[plt-scheme] creating nested lists in DrScheme

From: Stephen Bloch (sbloch at adelphi.edu)
Date: Sat May 8 10:42:19 EDT 2010

On May 7, 2010, at 11:55 PM, Aniket Karmarkar wrote:

> That's what this function does:
> (define (equal L1 L2)
>   (cond
>     ((eq? (caar L1) (car L2)) (car L1))
>     (else (equal (cdr L1) L2))
>   )
> )
> This function find the sublist which match. I had it before but I  
> forgot to include it. So it returns (b c d). I tried the map  
> function but you need the arguments to have same number in both  
> arguments. :(

There's a standard trick to get around that.

Suppose I want to make a list of the two-element lists ' (a x), '(b  
x), '(c x), '(d x).  I'm doing the same thing to each element of the  
list '(a b c d), and producing a list of the results, so "map" seems  
like the right tool.  What is it that I want to do to each of these  
elements?  Create a pair with that element and x.  So I write a function
(define (pair-with-x something)
     (list something x))
then call
(map pair-with-x '(a b c d))

Sound good so far?  It has a problem: it only works if you have a  
FIXED x that you can hard-code into the "pair-with-x" function.  If  
the thing you want to combine with is a parameter, or has just been  
computed, or something like that, you define "pair-with-x" LOCALLY:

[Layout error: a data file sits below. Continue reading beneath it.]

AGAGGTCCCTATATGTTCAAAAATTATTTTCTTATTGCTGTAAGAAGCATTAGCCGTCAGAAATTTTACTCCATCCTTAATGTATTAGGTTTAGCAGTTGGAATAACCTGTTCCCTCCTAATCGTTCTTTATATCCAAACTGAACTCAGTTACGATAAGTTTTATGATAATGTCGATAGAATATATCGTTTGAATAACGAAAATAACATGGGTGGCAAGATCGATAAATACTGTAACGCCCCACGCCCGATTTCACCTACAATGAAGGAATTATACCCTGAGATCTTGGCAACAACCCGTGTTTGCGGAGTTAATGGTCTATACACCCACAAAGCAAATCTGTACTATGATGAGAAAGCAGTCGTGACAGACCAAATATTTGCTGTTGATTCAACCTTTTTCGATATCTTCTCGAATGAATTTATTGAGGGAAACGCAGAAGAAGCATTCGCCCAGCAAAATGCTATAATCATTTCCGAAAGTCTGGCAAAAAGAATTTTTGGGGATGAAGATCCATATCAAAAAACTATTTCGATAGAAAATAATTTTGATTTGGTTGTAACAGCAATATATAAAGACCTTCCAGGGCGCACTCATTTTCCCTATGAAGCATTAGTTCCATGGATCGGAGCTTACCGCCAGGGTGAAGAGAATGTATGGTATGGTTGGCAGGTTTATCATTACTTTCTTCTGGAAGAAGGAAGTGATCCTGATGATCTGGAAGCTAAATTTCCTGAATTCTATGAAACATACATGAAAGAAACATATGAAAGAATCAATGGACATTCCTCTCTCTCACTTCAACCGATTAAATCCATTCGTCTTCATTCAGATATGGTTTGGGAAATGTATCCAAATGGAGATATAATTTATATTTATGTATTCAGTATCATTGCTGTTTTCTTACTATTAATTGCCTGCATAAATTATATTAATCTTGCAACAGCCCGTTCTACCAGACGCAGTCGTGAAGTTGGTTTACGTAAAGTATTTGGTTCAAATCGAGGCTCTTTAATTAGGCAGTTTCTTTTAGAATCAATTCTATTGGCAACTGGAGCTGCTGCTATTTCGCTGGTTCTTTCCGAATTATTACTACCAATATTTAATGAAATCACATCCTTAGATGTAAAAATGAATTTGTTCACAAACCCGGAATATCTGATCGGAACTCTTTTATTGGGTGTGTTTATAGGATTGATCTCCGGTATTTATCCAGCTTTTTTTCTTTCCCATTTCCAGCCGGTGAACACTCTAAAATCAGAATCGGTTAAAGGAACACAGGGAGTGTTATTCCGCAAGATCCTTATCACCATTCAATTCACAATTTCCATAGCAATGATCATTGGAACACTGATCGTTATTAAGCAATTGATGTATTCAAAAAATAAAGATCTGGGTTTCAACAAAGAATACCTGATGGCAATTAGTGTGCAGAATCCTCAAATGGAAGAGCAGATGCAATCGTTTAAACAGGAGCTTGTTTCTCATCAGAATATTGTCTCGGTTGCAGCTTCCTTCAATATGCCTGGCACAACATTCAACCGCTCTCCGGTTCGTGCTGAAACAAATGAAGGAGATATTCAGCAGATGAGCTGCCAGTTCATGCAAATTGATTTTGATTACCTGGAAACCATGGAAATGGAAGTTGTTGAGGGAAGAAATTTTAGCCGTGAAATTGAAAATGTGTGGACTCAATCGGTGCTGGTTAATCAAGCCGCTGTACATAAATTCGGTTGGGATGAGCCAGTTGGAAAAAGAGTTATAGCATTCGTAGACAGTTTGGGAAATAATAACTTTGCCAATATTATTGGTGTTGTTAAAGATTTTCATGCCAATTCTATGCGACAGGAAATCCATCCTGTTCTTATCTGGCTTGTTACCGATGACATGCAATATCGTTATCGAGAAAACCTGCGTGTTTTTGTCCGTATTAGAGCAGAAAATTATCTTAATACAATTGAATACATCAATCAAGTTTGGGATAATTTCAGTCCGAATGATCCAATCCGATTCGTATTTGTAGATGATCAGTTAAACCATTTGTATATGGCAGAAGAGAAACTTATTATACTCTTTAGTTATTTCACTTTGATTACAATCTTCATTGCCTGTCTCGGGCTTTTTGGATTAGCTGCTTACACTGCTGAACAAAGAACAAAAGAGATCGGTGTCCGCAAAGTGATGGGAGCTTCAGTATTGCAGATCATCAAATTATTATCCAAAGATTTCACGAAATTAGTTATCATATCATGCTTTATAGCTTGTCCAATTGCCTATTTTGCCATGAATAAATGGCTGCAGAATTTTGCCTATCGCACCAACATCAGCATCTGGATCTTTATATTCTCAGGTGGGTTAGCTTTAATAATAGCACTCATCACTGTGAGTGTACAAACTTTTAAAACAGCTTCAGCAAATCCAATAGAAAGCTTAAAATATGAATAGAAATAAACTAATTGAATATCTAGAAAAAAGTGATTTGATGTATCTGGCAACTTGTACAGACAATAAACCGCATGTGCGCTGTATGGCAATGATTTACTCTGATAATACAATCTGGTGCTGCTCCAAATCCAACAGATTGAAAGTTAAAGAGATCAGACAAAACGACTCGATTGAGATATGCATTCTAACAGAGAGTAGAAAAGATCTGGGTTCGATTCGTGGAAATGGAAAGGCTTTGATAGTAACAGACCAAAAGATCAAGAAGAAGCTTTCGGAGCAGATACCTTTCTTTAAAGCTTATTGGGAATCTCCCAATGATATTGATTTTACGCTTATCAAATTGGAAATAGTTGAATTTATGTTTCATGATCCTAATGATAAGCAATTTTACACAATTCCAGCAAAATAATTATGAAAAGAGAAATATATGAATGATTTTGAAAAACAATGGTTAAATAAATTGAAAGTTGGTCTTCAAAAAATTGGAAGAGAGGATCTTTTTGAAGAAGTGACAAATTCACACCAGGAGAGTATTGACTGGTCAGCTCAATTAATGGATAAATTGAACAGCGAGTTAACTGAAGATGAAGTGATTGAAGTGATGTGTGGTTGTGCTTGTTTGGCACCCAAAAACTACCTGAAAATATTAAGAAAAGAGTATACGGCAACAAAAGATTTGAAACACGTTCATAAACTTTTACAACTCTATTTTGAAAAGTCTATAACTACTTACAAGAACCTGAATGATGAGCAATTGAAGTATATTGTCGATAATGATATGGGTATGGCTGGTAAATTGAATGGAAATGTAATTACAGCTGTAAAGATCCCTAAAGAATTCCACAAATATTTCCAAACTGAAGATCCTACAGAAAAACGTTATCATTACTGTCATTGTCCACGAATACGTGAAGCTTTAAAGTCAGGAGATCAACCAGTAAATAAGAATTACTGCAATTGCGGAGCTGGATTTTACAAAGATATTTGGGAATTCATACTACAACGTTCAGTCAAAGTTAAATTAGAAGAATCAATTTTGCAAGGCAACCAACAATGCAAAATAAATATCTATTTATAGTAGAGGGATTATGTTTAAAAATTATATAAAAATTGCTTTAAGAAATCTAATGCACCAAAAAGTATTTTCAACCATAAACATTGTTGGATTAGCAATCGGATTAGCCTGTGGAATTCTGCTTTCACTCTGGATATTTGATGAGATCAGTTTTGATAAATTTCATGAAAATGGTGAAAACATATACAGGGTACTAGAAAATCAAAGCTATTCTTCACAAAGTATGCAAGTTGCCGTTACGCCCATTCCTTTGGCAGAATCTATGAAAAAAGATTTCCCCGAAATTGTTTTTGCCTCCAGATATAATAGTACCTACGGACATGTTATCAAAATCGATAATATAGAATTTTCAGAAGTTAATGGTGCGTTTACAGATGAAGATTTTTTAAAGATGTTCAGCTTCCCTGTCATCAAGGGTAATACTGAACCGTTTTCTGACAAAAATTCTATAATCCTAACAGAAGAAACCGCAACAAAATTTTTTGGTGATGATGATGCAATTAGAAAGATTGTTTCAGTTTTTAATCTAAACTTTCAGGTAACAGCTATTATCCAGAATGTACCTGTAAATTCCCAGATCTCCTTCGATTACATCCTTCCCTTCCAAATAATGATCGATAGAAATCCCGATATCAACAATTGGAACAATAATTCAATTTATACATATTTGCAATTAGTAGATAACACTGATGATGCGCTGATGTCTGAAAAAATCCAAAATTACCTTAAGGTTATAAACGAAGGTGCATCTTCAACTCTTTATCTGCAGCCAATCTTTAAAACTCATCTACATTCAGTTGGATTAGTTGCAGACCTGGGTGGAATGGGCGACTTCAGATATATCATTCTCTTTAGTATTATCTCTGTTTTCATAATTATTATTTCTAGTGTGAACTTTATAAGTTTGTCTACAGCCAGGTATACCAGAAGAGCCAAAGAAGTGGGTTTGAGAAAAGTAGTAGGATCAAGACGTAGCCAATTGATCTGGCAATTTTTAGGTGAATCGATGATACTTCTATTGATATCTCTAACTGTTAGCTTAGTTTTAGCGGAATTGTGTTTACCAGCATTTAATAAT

(define (pair-with-a-b-c-d x)
    (define (pair-with-x something) (list something x))
    (map pair-with-x '(a b c d)))

Make sense?

Now, a brief digression.  Suppose you wanted to compute 3+4*5.  One  
way to do it would be in two steps:
(define temp (* 4 5))
(+ 3 temp)
But if the only reason for having "temp" is to use it in one  
subsequent expression, why bother giving it a name?  It's shorter and  
simpler to say
(+ 3 (* 4 5))

Similarly, Scheme allows you to define a function without bothering  
to give it a name, if you're just going to use it once, using "lambda".

(define (pair-with-a-b-c-d x)
    (map (lambda (something) (list something x)) '(a b c d)))

In general, anything you can do with a local definition can also be  
done with lambda, possibly shorter, and anything you can do with  
lambda can also be done with a local definition, possibly clearer (if  
you like having names for things).

Hope that helps!

Stephen Bloch
sbloch at adelphi.edu

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